Overall, the Center for Metal Arts and this conference bring a positive public image to the city of Johnstown. People who visit here are not bogged down by the loss of the steel industry and the loss of jobs. When they come here they see a beautiful city, with a rich heritage, that is experiencing a great rebirth specifically in the arts and crafts community, and they leave Johnstown and go to all four corners of the world singing its praises, and that is a really important part of the city’s rebirth, and rebranding.
How does the conference help raise awareness about the rich cultural heritage and history of metalworking in the Johnstown area?
That’s what makes the Center for Metal Arts such an appropriate fit for this location, the work we do is closely aligned with the heritage of the city and the facilities we occupy. When you come here you can be excited about artists working in industrial equipment but also appreciate Johnstown’s incredible impact on the iron and steel industry, the industrial revolution, and in the expansion of this country. The conference is a great combination of appreciating the past and celebrating the bright future.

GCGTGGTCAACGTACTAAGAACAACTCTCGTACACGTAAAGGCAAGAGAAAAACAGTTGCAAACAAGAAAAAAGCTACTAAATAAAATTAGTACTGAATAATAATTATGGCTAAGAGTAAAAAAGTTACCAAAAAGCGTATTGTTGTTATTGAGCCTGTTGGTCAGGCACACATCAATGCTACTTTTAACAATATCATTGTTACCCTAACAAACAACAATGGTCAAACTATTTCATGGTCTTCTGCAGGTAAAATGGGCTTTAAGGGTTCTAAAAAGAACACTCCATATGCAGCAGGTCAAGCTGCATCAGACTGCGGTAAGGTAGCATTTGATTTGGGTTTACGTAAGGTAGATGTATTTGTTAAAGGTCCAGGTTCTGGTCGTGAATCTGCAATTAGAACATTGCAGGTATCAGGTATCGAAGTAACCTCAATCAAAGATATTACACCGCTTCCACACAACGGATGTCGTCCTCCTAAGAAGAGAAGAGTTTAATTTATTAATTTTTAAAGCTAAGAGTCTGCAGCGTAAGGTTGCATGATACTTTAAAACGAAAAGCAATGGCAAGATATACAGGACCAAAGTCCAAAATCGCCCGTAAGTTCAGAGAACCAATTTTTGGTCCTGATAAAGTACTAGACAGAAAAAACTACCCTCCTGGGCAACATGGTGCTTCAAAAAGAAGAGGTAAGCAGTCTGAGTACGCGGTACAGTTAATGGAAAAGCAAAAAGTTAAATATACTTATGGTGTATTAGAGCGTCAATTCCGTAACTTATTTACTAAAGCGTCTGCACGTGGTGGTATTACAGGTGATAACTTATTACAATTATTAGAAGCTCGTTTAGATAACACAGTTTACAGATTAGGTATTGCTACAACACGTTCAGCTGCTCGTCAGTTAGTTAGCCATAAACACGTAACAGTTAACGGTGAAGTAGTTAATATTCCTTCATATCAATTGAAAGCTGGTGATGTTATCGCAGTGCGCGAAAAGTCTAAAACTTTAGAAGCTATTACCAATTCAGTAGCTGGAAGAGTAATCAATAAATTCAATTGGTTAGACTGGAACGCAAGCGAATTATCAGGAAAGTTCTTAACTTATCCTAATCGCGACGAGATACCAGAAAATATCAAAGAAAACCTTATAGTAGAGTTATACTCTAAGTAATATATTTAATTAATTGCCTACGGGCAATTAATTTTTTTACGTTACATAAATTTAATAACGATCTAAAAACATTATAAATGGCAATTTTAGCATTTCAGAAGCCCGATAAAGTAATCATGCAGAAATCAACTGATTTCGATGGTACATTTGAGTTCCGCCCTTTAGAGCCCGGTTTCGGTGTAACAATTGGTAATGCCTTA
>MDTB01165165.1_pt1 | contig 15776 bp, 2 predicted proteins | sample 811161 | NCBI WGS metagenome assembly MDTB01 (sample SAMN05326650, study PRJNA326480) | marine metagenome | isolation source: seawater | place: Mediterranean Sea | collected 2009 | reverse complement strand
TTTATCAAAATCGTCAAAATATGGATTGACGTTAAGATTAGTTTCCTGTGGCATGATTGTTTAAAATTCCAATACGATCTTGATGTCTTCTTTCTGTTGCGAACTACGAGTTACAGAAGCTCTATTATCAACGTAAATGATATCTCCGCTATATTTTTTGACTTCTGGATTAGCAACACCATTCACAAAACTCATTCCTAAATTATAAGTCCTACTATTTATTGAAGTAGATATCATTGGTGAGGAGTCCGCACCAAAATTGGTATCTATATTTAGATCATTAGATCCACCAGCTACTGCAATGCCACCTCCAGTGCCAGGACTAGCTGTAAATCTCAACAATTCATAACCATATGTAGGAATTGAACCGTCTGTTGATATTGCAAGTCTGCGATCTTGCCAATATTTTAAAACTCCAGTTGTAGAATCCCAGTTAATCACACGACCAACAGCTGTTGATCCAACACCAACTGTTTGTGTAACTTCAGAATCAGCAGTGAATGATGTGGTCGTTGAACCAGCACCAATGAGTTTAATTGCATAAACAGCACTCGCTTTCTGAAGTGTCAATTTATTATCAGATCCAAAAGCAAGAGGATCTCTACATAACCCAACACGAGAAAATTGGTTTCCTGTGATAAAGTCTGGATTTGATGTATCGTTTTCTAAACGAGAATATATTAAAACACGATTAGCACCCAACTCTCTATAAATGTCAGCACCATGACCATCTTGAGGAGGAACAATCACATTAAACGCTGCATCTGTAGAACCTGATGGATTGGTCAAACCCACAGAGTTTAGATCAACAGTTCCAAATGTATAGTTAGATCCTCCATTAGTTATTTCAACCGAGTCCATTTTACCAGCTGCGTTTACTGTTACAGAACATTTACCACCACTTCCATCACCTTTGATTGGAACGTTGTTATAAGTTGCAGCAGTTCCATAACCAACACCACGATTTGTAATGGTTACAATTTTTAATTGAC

More broadly, a lot of what we do here is definitely about creating a very strong forging educational program while reusing and restoring the blacksmith shop. The blacksmith shop has done a valuable lifetime’s work of forging parts for the industry and helping America expand, from the invention of rolling mills that rolled the beams that allowed us to build up and instead out to the steel rails that allowed us to expand to the West. Things like that are super important, as these hammers have served a lifetime of work, then they had a good rest from 1992 until 2018. What is exciting about this is the rebirth of these tools for creativity, education, and historic preservation. If you think about the art community and sculpture and public art in America, there are only a few blacksmiths doing large-scale work because not many have access to hammers of this size, so there is a bright future as a shop available to other artists.